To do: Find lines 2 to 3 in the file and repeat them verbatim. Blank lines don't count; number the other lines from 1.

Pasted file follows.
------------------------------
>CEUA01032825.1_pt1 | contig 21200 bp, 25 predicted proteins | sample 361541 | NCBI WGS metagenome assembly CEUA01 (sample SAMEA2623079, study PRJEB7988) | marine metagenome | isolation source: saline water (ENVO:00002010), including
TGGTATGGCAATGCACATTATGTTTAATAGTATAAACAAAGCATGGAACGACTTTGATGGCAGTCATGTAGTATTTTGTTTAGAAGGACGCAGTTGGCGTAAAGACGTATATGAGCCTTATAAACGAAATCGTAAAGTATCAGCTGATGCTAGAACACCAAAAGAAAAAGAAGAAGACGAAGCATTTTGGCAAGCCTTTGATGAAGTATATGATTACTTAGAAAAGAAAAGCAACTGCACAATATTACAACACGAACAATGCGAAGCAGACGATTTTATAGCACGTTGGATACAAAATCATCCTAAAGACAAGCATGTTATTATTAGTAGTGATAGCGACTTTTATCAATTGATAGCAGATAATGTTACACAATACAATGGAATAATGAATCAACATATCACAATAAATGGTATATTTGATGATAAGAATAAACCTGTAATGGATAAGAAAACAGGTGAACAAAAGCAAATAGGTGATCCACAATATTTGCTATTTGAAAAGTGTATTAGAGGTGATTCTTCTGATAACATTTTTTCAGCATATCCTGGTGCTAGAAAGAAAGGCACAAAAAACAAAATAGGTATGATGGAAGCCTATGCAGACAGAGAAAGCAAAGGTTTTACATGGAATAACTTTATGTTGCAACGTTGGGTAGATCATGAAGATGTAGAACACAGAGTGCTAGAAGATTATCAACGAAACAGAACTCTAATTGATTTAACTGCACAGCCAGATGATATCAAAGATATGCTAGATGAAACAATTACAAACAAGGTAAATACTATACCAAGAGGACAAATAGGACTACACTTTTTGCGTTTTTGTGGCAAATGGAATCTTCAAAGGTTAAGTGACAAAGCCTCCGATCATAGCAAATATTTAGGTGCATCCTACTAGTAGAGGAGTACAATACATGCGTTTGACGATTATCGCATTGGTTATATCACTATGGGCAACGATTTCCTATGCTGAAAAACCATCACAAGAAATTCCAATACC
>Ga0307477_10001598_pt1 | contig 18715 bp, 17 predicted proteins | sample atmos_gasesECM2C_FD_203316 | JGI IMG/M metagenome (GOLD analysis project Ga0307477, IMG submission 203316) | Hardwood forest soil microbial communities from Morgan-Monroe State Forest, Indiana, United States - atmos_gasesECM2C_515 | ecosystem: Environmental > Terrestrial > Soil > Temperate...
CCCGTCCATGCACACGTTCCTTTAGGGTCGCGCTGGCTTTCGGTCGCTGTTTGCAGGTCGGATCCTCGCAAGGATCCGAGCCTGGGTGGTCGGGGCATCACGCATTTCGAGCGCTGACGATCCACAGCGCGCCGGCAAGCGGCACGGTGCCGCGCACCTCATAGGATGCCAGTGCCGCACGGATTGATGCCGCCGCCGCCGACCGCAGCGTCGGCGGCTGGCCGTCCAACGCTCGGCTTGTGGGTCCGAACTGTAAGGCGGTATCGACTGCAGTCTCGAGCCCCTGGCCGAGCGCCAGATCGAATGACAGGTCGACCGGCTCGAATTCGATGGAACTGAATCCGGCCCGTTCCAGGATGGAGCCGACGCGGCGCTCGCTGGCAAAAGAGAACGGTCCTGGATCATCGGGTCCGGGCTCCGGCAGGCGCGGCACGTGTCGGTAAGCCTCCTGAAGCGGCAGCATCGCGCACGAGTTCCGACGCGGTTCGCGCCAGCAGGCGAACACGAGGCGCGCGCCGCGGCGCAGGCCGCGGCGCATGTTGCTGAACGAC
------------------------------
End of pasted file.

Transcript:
TGGTATGGCAATGCACATTATGTTTAATAGTATAAACAAAGCATGGAACGACTTTGATGGCAGTCATGTAGTATTTTGTTTAGAAGGACGCAGTTGGCGTAAAGACGTATATGAGCCTTATAAACGAAATCGTAAAGTATCAGCTGATGCTAGAACACCAAAAGAAAAAGAAGAAGACGAAGCATTTTGGCAAGCCTTTGATGAAGTATATGATTACTTAGAAAAGAAAAGCAACTGCACAATATTACAACACGAACAATGCGAAGCAGACGATTTTATAGCACGTTGGATACAAAATCATCCTAAAGACAAGCATGTTATTATTAGTAGTGATAGCGACTTTTATCAATTGATAGCAGATAATGTTACACAATACAATGGAATAATGAATCAACATATCACAATAAATGGTATATTTGATGATAAGAATAAACCTGTAATGGATAAGAAAACAGGTGAACAAAAGCAAATAGGTGATCCACAATATTTGCTATTTGAAAAGTGTATTAGAGGTGATTCTTCTGATAACATTTTTTCAGCATATCCTGGTGCTAGAAAGAAAGGCACAAAAAACAAAATAGGTATGATGGAAGCCTATGCAGACAGAGAAAGCAAAGGTTTTACATGGAATAACTTTATGTTGCAACGTTGGGTAGATCATGAAGATGTAGAACACAGAGTGCTAGAAGATTATCAACGAAACAGAACTCTAATTGATTTAACTGCACAGCCAGATGATATCAAAGATATGCTAGATGAAACAATTACAAACAAGGTAAATACTATACCAAGAGGACAAATAGGACTACACTTTTTGCGTTTTTGTGGCAAATGGAATCTTCAAAGGTTAAGTGACAAAGCCTCCGATCATAGCAAATATTTAGGTGCATCCTACTAGTAGAGGAGTACAATACATGCGTTTGACGATTATCGCATTGGTTATATCACTATGGGCAACGATTTCCTATGCTGAAAAACCATCACAAGAAATTCCAATACC
>Ga0307477_10001598_pt1 | contig 18715 bp, 17 predicted proteins | sample atmos_gasesECM2C_FD_203316 | JGI IMG/M metagenome (GOLD analysis project Ga0307477, IMG submission 203316) | Hardwood forest soil microbial communities from Morgan-Monroe State Forest, Indiana, United States - atmos_gasesECM2C_515 | ecosystem: Environmental > Terrestrial > Soil > Temperate...